Eating magnets is a growing problem among young children, sometimes causing life-threatening problems when they stick to each other in the digestive tract.

It used to be that parents could simply wait for swallowed magnets to pass through their child's digestive system without complications, but the newer rare-earth magnets that have become popular lately are 10-20 times stronger than older ferrite magnets.

Because they are so powerful, two or more of these neodymium magnets can adhere to each other after being swallowed and cause bowel perforations or intestinal blockage.

High-powered neodymium ball magnets are marketed to adults as desk toys, and the danger they pose to small children is not new. The U.S. Consumer Product Safety Commission (CPSC) asked companies to stop selling the products last year, and the company Maxfield & Oberton Holdings discontinued their popular Buckyballs after several children swallowed the magnets and suffered injuries. Still, neodymium ball magnets are readily available online from other companies.

A new case study in the Canadian Medical Association Journal highlights the dangers of children swallowing magnets.

"Modern magnet technology has transformed what was once an esoteric subtype of foreign-body ingestion into a common and lethal threat," wrote Dr. Daniel Rosenfield of The Hospital for Sick Children (SickKids) in Toronto.

"Swallowing a single magnet is generally innocuous, much like swallowing any other inert foreign body. However, multiple magnets, especially when swallowed at different times, can attract each other through loops of the gastrointestinal tract. The force created through the bowel or stomach wall may result in pressure necrosis and eventual perforation."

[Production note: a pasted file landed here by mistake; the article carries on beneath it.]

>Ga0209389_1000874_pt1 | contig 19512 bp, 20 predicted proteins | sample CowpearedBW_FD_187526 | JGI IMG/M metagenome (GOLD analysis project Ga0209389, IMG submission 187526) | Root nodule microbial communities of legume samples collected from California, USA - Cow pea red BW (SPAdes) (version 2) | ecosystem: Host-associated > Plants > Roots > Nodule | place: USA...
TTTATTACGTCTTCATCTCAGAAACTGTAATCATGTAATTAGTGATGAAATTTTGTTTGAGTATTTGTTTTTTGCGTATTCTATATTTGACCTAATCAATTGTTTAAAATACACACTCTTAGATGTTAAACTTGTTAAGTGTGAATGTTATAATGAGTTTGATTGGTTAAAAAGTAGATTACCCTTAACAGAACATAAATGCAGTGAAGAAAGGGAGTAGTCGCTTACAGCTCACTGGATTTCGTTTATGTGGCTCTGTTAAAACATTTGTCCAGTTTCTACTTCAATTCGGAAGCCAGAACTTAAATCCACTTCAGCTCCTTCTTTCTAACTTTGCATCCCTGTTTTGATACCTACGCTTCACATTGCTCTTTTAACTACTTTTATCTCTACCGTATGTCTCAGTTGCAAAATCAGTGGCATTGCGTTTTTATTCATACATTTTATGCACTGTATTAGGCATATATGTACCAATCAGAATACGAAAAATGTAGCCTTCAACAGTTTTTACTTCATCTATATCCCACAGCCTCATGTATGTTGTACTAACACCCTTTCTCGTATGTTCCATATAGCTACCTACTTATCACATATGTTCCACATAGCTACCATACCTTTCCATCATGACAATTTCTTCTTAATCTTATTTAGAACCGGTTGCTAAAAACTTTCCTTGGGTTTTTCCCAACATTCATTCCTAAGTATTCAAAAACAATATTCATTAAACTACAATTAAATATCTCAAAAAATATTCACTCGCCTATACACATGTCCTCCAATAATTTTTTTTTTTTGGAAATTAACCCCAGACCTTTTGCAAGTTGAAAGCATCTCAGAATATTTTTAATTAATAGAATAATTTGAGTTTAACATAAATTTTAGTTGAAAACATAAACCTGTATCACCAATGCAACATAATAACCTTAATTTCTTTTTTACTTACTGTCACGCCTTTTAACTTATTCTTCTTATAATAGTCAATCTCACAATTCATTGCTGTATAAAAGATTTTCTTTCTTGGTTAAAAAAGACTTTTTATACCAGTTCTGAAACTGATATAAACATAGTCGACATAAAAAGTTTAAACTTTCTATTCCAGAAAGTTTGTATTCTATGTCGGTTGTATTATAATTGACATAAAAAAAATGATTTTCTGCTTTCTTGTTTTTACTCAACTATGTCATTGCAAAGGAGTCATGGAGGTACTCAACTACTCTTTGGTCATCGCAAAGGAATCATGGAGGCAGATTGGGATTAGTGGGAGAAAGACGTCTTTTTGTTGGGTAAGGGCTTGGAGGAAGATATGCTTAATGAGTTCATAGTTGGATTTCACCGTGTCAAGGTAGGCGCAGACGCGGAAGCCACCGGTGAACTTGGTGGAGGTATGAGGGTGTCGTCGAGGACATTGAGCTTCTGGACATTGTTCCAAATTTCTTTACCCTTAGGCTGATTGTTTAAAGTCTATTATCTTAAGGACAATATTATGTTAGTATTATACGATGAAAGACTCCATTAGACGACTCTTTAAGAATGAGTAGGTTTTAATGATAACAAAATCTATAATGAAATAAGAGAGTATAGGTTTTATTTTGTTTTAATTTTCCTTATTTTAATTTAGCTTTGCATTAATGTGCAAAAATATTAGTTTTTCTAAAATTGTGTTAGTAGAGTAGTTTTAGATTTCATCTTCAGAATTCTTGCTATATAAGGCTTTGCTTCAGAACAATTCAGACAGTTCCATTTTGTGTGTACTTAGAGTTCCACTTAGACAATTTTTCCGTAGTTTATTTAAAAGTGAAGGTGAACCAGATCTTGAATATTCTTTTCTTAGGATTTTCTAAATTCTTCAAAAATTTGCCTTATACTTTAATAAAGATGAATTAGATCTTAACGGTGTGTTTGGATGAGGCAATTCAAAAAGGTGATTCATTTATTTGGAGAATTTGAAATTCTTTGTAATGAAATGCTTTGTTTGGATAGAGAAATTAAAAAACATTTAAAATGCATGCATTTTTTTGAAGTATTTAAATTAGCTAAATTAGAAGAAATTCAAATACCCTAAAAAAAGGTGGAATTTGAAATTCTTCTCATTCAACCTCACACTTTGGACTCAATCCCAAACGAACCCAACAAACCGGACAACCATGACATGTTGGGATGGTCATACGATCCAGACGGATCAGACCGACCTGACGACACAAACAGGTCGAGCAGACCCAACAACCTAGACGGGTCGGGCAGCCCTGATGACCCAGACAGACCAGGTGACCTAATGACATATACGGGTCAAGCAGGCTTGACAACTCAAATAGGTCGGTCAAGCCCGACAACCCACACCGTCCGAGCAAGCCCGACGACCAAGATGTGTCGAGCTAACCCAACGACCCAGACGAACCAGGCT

Rosenfield and his team reviewed clinical literature to find that eating magnets, once a relatively rare problem, has become much more common as these rare-earth magnets have become more popular and easily available.

A 2012 North American survey of pediatric gastroenterologists reported 480 cases of children eating magnets over the past decades, and 204 of these cases occurred in the past 12 months.

Data from the Public Health Agency of Canada also shows that the number of emergency room visits to for swallowing magnets has increased significantly over the last decade.

Rosenfield also described the case of a 3-year-old child at their hospital who swallowed three small, round neodymium magnets. The child was taken to a doctor, but was sent home since he appeared to be in no pain.

The doctor told his parents to keep an eye out for the passage of the magnets in his stool, but after two days the magnets had still not passed. Laxatives did not help, and the boy developed a fever, abdominal pains, and increased heart rate. The boy was taken into surgery, where the surgeons found that the cluster of magnets was stuck together through loops of the lower intestine, and had eroded through the boy's intestinal walls.

Luckily, the boy made a full recovery after the surgery and the perforations healed.

So what can you do if your child (or anyone else around you, for that matter) is distressed after eating magnets?

The CPSC's first step is to seek medical attention immediately.

  • Look for abdominal symptoms like pains, nausea, vomiting, and diarrhea.
  • Seek an x-ray, and note that multiple magnetic pieces can appear as a single object when stuck together.
  • If x-rays show the presence of more than one magnet, an intervention may be necessary to remove them. A laxative can help pass the magnets, but endoscopy or surgery may be necessary as a last resort.

Still, the best thing to do is to keep young children from eating magnets. If you have a set of high-powered ball magnets, make sure they are kept out of your children's reach, and that none are loose or missing. You should also inspect all your child's toys and play areas for missing or dislodged magnets.

Despite the dangers of children swallowing the magnets, they are not going anywhere. Warning labels are already required on the packaging of all magnet-based products, and rare earth magnets are banned for sale in children's toys.

The researchers suggest that doctors and health care centers warn parents of the risks of their child eating magnets, and stress the need for more targeted campaigns to inform parents.

The takeaway: Keep your children away from neodymium ball magnets. Swallowing the magnets can cause intestinal perforations, so the best thing to do if your child does eat them is to call 911 immediately.

Read the CPSC's warning about ball magnets for more information.